(PRESS RELEASE) TOLEDO – The Ohio State Highway Patrol (OSHP) and the Ohio Turnpike and Infrastructure Commission (OTIC) are collaborating to reduce fatal and injury crashes, and curb dangerous driving behaviors on the Ohio Turnpike.
The OSHP and the OTIC have announced traffic safety initiatives for 2024 to improve roadway safety along the 241-mile Ohio Turnpike (Interstate 80, Interstate 90, and Interstate 76), which traverses through 13 counties across northern Ohio.
These initiatives include plans for high-visibility patrols where troopers will be focusing on distracted driving violations, speed enforcement and safety belt usage.
These initiatives are aimed at areas where troopers can have the biggest impact on changing driving behaviors to make the turnpike, and all of the state’s roadways, safer for everyone.
“Far too often, our troopers, our partners at the turnpike and first responders see the tragedies that occur on our roadways,” said Ohio State Highway Patrol Sergeant Ryan E. Purpura.
“Many of these tragedies are preventable and ultimately result in loss of life or injury to others. Our partnership with the Ohio Turnpike is an example of how we can make our roadways safer for those who live, work and travel through our state.”
From 2019 through 2023, on the Ohio Turnpike, there were 3,800 speed-related crashes, where 16 people lost their lives and 1,518 people were injured; 348 crashes where a distraction was a contributing factor, causing one life to be lost and injuring 148 others; and there were 20 fatalities where a safety belt was available, but not in use.
The OTIC also highlighted a few of its year-round safety campaigns, which include Move Over, Slow Down and Work Zone Awareness.
Chris Matta, chief engineer of the Ohio Turnpike and Infrastructure Commission, called on motorists to be self-aware of dangerous behaviors behind the wheel – such as aggressive and distracted driving – to reduce crashes and prevent injuries and fatalities on the 241-mile toll road and elsewhere.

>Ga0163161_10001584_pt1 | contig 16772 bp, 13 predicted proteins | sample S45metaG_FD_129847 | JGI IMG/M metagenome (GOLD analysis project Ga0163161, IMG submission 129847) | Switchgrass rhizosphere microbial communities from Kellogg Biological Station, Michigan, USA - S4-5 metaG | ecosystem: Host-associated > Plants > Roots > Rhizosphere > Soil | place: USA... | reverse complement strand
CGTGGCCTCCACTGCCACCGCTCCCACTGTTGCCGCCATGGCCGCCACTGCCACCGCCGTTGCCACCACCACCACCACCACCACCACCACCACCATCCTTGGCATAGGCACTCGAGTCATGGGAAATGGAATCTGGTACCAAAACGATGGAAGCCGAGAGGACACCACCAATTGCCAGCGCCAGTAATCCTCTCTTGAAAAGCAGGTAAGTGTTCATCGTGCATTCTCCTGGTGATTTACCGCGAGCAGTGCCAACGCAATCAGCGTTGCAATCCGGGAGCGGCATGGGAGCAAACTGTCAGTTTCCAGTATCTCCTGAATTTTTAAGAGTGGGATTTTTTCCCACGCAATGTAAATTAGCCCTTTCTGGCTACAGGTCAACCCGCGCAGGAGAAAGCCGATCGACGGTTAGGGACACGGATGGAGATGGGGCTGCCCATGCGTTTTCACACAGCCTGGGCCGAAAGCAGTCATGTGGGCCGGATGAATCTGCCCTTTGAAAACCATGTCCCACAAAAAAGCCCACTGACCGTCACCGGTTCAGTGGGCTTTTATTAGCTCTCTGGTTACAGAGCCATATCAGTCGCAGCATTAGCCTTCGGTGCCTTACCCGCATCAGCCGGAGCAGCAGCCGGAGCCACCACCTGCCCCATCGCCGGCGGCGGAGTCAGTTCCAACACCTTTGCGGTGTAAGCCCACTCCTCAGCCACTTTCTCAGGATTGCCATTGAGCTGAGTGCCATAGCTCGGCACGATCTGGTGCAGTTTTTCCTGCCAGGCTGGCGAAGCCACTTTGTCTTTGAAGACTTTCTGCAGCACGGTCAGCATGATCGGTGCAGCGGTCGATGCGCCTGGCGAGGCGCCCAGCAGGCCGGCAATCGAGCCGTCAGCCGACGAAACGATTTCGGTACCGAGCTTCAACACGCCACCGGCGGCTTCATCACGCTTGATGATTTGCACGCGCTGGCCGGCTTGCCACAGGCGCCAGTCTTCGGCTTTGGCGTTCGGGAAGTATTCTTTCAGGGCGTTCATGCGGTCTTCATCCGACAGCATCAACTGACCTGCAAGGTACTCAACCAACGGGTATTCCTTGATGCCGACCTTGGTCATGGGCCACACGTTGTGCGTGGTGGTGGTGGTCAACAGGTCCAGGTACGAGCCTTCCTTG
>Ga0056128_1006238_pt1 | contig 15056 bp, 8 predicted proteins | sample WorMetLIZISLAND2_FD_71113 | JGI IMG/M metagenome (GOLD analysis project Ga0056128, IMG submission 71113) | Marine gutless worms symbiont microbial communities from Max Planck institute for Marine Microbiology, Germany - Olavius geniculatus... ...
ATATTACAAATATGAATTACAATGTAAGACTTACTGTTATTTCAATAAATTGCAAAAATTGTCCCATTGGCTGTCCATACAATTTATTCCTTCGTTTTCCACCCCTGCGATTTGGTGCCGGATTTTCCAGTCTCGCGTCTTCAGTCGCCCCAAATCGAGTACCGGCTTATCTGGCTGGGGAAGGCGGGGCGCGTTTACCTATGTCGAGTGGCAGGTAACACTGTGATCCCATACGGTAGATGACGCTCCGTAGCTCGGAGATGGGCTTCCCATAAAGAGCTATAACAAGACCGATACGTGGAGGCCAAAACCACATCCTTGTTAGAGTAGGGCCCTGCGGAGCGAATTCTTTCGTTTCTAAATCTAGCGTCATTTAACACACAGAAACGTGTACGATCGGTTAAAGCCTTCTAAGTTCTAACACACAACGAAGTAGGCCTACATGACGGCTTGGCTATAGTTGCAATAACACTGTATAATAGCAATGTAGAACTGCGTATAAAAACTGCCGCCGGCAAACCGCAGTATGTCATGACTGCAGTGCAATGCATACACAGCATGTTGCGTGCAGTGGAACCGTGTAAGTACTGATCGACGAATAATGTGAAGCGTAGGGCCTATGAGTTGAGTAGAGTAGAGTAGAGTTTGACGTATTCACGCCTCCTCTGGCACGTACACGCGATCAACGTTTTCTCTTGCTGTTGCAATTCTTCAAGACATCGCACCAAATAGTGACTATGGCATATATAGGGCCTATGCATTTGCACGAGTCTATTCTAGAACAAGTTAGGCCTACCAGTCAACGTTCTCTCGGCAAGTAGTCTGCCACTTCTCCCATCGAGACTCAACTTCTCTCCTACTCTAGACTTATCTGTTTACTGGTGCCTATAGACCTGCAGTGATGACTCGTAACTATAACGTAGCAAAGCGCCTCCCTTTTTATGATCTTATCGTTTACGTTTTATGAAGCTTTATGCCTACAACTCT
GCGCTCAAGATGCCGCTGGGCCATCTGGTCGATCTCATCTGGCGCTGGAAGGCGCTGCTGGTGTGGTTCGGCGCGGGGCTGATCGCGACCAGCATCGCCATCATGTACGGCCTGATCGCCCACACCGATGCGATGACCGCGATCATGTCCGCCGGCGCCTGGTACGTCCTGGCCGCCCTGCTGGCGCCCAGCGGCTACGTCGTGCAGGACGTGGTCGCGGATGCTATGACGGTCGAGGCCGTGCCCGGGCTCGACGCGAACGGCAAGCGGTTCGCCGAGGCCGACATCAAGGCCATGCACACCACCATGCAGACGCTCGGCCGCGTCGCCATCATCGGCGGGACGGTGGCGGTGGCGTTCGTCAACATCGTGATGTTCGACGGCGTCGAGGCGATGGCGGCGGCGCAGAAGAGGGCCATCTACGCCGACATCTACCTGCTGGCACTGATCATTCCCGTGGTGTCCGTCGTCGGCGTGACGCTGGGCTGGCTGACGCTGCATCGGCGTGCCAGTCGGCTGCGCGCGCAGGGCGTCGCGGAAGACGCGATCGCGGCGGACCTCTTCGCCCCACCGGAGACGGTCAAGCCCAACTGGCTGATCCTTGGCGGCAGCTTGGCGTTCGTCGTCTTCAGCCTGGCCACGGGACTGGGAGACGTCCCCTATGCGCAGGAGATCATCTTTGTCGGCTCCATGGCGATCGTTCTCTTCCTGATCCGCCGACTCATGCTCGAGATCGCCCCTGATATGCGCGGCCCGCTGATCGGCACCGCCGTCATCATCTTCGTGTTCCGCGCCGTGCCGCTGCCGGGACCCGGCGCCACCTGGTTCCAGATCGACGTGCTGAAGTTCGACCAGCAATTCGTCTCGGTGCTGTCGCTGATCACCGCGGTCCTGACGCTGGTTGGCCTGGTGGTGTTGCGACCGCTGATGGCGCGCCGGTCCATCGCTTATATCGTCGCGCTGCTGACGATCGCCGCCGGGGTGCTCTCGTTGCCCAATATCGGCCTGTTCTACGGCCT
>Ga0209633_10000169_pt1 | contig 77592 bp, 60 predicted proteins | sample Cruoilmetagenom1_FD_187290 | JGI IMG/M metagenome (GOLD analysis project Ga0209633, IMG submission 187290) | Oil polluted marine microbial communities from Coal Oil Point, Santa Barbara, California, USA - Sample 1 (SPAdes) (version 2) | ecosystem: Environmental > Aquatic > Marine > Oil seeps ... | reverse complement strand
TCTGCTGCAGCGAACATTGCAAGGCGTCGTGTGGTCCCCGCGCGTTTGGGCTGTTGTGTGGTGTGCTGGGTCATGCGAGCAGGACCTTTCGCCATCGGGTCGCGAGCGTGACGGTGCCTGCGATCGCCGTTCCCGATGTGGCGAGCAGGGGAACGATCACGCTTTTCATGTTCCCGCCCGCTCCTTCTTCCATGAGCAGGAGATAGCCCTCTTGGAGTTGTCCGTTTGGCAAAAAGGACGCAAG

“Improving roadway safety is a shared responsibility, and changing driver behavior will not happen overnight. It will be an ongoing effort requiring years of hard work on all fronts,” said Matta, in remarks at the 2024 Toledo Auto Show.
“But that hard work will be worth it when we consider the thousands of lives lost each year on our state’s roadways.” To combat distracted driving, Ohio’s phone down while driving law became enforceable with fines in October 2023.
According to the Ohio State Highway Patrol, speeding, driving off the road, improper lane changes, failing to maintain a safe following distance, and failure to yield the right of way are the top causes of vehicle crashes on the Ohio Turnpike. Speeding accounts for nearly 35% of the crashes on the Ohio Turnpike.
Regarding improvements to the Ohio Turnpike’s infrastructure, Matta said the commission will continue to fund projects that maintain the safety of its roadways, bridges, lighting, and signage as well as fund new projects, such as overhead message boards, variable speed limit signs, camera systems, and reflective pavement markings to improve roadway visibility at night and during wet conditions.
“By eliminating dangerous driving behaviors, most vehicle crashes are preventable,” Matta added.
“Together, with our law enforcement and community partners, we are encouraging safe driving habits to prevent crashes year-round on the Ohio Turnpike and all roadways.”
With the start of the roadway construction season scheduled to begin in early April, Matta also urged motorists to be attentive when driving through construction work zones, and “move over, slow down” for all stationary vehicles with flashing lights on the side of all highways in the state.
“Dangerous driving behaviors on the highway also put our maintenance crews and roadway construction workers at severe risk in work zones,” Matta added.
“Everyone plays a role in work zone safety.” You can help contribute to roadway safety by calling 911 or #677 when you see unsafe motorists driving on Ohio roadways.